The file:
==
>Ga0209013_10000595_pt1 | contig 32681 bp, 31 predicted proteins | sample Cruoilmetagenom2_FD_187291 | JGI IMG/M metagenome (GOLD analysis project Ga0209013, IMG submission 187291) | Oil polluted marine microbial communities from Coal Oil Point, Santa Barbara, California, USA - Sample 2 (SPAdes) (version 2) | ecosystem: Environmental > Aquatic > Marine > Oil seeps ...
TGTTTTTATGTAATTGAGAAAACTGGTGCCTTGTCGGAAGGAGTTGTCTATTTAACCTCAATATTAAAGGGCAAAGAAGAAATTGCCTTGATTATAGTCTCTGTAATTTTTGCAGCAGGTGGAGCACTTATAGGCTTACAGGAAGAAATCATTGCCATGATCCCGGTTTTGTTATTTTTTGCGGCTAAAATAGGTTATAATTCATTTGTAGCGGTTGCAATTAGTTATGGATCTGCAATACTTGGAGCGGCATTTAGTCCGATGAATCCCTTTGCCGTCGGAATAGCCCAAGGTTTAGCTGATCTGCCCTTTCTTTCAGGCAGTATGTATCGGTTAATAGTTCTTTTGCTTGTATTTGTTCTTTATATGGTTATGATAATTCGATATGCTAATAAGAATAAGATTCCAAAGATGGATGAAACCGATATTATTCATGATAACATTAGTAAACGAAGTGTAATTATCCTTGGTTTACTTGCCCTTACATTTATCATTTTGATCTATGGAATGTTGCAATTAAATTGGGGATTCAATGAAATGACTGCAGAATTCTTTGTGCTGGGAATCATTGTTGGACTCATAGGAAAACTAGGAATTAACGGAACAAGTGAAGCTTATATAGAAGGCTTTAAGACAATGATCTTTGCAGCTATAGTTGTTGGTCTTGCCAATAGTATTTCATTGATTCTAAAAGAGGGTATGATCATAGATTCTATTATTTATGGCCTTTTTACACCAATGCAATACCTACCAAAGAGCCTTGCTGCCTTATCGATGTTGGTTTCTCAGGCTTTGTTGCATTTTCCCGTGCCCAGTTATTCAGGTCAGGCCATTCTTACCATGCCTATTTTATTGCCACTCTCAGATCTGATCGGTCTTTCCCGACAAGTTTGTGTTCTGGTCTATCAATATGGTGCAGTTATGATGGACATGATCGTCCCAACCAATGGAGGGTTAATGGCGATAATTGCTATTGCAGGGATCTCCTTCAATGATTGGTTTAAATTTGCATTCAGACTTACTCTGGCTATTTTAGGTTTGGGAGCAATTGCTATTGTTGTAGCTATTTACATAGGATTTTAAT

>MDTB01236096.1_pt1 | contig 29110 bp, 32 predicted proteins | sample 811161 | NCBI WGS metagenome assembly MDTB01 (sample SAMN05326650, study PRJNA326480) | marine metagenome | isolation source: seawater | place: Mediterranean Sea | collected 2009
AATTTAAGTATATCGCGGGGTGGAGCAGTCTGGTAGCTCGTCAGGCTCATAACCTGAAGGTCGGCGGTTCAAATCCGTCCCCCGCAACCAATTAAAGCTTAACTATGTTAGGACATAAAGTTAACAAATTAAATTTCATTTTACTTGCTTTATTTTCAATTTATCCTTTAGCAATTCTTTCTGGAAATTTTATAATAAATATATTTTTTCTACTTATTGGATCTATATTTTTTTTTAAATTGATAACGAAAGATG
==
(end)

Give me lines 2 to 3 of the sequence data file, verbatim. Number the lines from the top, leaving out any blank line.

TGTTTTTATGTAATTGAGAAAACTGGTGCCTTGTCGGAAGGAGTTGTCTATTTAACCTCAATATTAAAGGGCAAAGAAGAAATTGCCTTGATTATAGTCTCTGTAATTTTTGCAGCAGGTGGAGCACTTATAGGCTTACAGGAAGAAATCATTGCCATGATCCCGGTTTTGTTATTTTTTGCGGCTAAAATAGGTTATAATTCATTTGTAGCGGTTGCAATTAGTTATGGATCTGCAATACTTGGAGCGGCATTTAGTCCGATGAATCCCTTTGCCGTCGGAATAGCCCAAGGTTTAGCTGATCTGCCCTTTCTTTCAGGCAGTATGTATCGGTTAATAGTTCTTTTGCTTGTATTTGTTCTTTATATGGTTATGATAATTCGATATGCTAATAAGAATAAGATTCCAAAGATGGATGAAACCGATATTATTCATGATAACATTAGTAAACGAAGTGTAATTATCCTTGGTTTACTTGCCCTTACATTTATCATTTTGATCTATGGAATGTTGCAATTAAATTGGGGATTCAATGAAATGACTGCAGAATTCTTTGTGCTGGGAATCATTGTTGGACTCATAGGAAAACTAGGAATTAACGGAACAAGTGAAGCTTATATAGAAGGCTTTAAGACAATGATCTTTGCAGCTATAGTTGTTGGTCTTGCCAATAGTATTTCATTGATTCTAAAAGAGGGTATGATCATAGATTCTATTATTTATGGCCTTTTTACACCAATGCAATACCTACCAAAGAGCCTTGCTGCCTTATCGATGTTGGTTTCTCAGGCTTTGTTGCATTTTCCCGTGCCCAGTTATTCAGGTCAGGCCATTCTTACCATGCCTATTTTATTGCCACTCTCAGATCTGATCGGTCTTTCCCGACAAGTTTGTGTTCTGGTCTATCAATATGGTGCAGTTATGATGGACATGATCGTCCCAACCAATGGAGGGTTAATGGCGATAATTGCTATTGCAGGGATCTCCTTCAATGATTGGTTTAAATTTGCATTCAGACTTACTCTGGCTATTTTAGGTTTGGGAGCAATTGCTATTGTTGTAGCTATTTACATAGGATTTTAAT

>MDTB01236096.1_pt1 | contig 29110 bp, 32 predicted proteins | sample 811161 | NCBI WGS metagenome assembly MDTB01 (sample SAMN05326650, study PRJNA326480) | marine metagenome | isolation source: seawater | place: Mediterranean Sea | collected 2009